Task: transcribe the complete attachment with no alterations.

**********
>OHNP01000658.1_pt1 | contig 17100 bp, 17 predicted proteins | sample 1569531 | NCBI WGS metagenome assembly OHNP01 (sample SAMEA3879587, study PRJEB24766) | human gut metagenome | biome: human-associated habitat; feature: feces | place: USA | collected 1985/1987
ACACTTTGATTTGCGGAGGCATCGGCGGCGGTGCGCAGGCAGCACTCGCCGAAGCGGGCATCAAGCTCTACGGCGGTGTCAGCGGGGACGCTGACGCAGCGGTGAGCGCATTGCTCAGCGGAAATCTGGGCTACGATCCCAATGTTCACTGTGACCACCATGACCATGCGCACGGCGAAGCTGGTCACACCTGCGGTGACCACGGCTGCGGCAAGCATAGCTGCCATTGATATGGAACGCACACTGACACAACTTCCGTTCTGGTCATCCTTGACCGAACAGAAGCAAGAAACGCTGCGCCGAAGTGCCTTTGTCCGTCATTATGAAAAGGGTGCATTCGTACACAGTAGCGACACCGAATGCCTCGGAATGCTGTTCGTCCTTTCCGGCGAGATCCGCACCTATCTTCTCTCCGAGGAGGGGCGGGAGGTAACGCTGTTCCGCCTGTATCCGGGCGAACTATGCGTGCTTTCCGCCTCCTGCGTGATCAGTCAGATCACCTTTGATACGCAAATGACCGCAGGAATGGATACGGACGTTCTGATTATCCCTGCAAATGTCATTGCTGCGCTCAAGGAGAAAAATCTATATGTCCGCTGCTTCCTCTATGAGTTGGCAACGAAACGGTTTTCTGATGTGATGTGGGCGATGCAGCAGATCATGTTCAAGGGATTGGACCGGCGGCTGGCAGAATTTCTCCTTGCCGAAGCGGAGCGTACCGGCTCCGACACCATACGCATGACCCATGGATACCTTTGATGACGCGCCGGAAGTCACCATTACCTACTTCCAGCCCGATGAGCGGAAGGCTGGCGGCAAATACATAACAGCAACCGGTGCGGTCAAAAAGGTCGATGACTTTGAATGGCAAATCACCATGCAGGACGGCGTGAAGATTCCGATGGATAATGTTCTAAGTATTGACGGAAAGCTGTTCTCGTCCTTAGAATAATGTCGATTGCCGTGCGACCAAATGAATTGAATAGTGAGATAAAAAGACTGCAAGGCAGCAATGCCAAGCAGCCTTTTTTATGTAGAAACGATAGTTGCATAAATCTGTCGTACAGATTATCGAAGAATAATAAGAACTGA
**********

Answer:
>OHNP01000658.1_pt1 | contig 17100 bp, 17 predicted proteins | sample 1569531 | NCBI WGS metagenome assembly OHNP01 (sample SAMEA3879587, study PRJEB24766) | human gut metagenome | biome: human-associated habitat; feature: feces | place: USA | collected 1985/1987
ACACTTTGATTTGCGGAGGCATCGGCGGCGGTGCGCAGGCAGCACTCGCCGAAGCGGGCATCAAGCTCTACGGCGGTGTCAGCGGGGACGCTGACGCAGCGGTGAGCGCATTGCTCAGCGGAAATCTGGGCTACGATCCCAATGTTCACTGTGACCACCATGACCATGCGCACGGCGAAGCTGGTCACACCTGCGGTGACCACGGCTGCGGCAAGCATAGCTGCCATTGATATGGAACGCACACTGACACAACTTCCGTTCTGGTCATCCTTGACCGAACAGAAGCAAGAAACGCTGCGCCGAAGTGCCTTTGTCCGTCATTATGAAAAGGGTGCATTCGTACACAGTAGCGACACCGAATGCCTCGGAATGCTGTTCGTCCTTTCCGGCGAGATCCGCACCTATCTTCTCTCCGAGGAGGGGCGGGAGGTAACGCTGTTCCGCCTGTATCCGGGCGAACTATGCGTGCTTTCCGCCTCCTGCGTGATCAGTCAGATCACCTTTGATACGCAAATGACCGCAGGAATGGATACGGACGTTCTGATTATCCCTGCAAATGTCATTGCTGCGCTCAAGGAGAAAAATCTATATGTCCGCTGCTTCCTCTATGAGTTGGCAACGAAACGGTTTTCTGATGTGATGTGGGCGATGCAGCAGATCATGTTCAAGGGATTGGACCGGCGGCTGGCAGAATTTCTCCTTGCCGAAGCGGAGCGTACCGGCTCCGACACCATACGCATGACCCATGGATACCTTTGATGACGCGCCGGAAGTCACCATTACCTACTTCCAGCCCGATGAGCGGAAGGCTGGCGGCAAATACATAACAGCAACCGGTGCGGTCAAAAAGGTCGATGACTTTGAATGGCAAATCACCATGCAGGACGGCGTGAAGATTCCGATGGATAATGTTCTAAGTATTGACGGAAAGCTGTTCTCGTCCTTAGAATAATGTCGATTGCCGTGCGACCAAATGAATTGAATAGTGAGATAAAAAGACTGCAAGGCAGCAATGCCAAGCAGCCTTTTTTATGTAGAAACGATAGTTGCATAAATCTGTCGTACAGATTATCGAAGAATAATAAGAACTGA